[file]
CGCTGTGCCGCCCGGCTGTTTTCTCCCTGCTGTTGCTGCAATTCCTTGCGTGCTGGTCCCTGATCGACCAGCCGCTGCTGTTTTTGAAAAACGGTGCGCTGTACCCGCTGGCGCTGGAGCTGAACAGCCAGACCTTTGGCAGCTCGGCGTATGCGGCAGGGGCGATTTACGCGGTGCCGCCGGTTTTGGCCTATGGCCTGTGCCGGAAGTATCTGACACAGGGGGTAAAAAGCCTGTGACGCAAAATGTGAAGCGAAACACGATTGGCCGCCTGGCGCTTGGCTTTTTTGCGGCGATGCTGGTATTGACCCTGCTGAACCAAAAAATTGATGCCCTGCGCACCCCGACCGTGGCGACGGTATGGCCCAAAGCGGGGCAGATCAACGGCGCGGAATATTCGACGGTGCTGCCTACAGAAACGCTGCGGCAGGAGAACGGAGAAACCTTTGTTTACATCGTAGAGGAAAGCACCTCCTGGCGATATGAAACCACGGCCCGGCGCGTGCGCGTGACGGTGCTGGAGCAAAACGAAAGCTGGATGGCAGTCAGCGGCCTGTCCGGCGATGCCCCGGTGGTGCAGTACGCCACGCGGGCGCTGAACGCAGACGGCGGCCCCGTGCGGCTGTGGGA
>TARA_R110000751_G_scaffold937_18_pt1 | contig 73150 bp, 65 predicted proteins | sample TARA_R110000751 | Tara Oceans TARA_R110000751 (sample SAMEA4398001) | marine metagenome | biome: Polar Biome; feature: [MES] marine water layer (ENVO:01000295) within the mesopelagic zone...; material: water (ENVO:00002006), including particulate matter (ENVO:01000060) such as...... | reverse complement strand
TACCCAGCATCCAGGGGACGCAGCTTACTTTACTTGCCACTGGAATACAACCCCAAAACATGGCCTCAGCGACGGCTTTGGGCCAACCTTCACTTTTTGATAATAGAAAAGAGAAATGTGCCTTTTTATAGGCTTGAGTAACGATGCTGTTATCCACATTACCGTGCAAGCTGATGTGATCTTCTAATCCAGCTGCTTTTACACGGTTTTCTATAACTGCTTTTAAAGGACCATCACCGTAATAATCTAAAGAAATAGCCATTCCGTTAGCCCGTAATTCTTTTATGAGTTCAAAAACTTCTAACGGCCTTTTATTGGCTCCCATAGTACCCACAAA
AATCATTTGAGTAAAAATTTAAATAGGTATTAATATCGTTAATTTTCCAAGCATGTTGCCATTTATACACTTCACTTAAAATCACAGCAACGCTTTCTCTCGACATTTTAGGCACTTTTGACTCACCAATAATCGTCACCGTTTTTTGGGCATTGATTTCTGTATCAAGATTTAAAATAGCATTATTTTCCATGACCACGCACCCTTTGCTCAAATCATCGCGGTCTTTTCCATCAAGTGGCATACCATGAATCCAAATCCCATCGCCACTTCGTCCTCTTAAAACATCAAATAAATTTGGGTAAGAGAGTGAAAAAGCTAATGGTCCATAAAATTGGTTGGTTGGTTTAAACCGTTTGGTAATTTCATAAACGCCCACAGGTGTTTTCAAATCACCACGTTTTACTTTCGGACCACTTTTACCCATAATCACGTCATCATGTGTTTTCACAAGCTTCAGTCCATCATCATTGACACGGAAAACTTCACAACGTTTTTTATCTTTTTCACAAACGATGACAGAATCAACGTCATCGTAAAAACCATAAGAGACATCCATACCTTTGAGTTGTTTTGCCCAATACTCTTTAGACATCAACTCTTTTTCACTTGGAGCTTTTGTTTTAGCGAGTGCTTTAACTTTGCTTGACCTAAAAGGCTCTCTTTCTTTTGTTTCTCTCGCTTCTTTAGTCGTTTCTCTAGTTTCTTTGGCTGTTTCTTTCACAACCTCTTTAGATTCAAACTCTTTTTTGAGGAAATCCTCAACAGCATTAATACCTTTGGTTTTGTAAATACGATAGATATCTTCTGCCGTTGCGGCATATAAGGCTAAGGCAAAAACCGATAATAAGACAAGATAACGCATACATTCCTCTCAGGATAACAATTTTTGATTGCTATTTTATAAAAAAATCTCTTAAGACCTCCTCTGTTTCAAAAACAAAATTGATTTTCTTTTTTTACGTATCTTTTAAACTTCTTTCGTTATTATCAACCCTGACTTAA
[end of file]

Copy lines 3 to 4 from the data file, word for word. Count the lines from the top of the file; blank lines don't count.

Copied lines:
TACCCAGCATCCAGGGGACGCAGCTTACTTTACTTGCCACTGGAATACAACCCCAAAACATGGCCTCAGCGACGGCTTTGGGCCAACCTTCACTTTTTGATAATAGAAAAGAGAAATGTGCCTTTTTATAGGCTTGAGTAACGATGCTGTTATCCACATTACCGTGCAAGCTGATGTGATCTTCTAATCCAGCTGCTTTTACACGGTTTTCTATAACTGCTTTTAAAGGACCATCACCGTAATAATCTAAAGAAATAGCCATTCCGTTAGCCCGTAATTCTTTTATGAGTTCAAAAACTTCTAACGGCCTTTTATTGGCTCCCATAGTACCCACAAA
AATCATTTGAGTAAAAATTTAAATAGGTATTAATATCGTTAATTTTCCAAGCATGTTGCCATTTATACACTTCACTTAAAATCACAGCAACGCTTTCTCTCGACATTTTAGGCACTTTTGACTCACCAATAATCGTCACCGTTTTTTGGGCATTGATTTCTGTATCAAGATTTAAAATAGCATTATTTTCCATGACCACGCACCCTTTGCTCAAATCATCGCGGTCTTTTCCATCAAGTGGCATACCATGAATCCAAATCCCATCGCCACTTCGTCCTCTTAAAACATCAAATAAATTTGGGTAAGAGAGTGAAAAAGCTAATGGTCCATAAAATTGGTTGGTTGGTTTAAACCGTTTGGTAATTTCATAAACGCCCACAGGTGTTTTCAAATCACCACGTTTTACTTTCGGACCACTTTTACCCATAATCACGTCATCATGTGTTTTCACAAGCTTCAGTCCATCATCATTGACACGGAAAACTTCACAACGTTTTTTATCTTTTTCACAAACGATGACAGAATCAACGTCATCGTAAAAACCATAAGAGACATCCATACCTTTGAGTTGTTTTGCCCAATACTCTTTAGACATCAACTCTTTTTCACTTGGAGCTTTTGTTTTAGCGAGTGCTTTAACTTTGCTTGACCTAAAAGGCTCTCTTTCTTTTGTTTCTCTCGCTTCTTTAGTCGTTTCTCTAGTTTCTTTGGCTGTTTCTTTCACAACCTCTTTAGATTCAAACTCTTTTTTGAGGAAATCCTCAACAGCATTAATACCTTTGGTTTTGTAAATACGATAGATATCTTCTGCCGTTGCGGCATATAAGGCTAAGGCAAAAACCGATAATAAGACAAGATAACGCATACATTCCTCTCAGGATAACAATTTTTGATTGCTATTTTATAAAAAAATCTCTTAAGACCTCCTCTGTTTCAAAAACAAAATTGATTTTCTTTTTTTACGTATCTTTTAAACTTCTTTCGTTATTATCAACCCTGACTTAA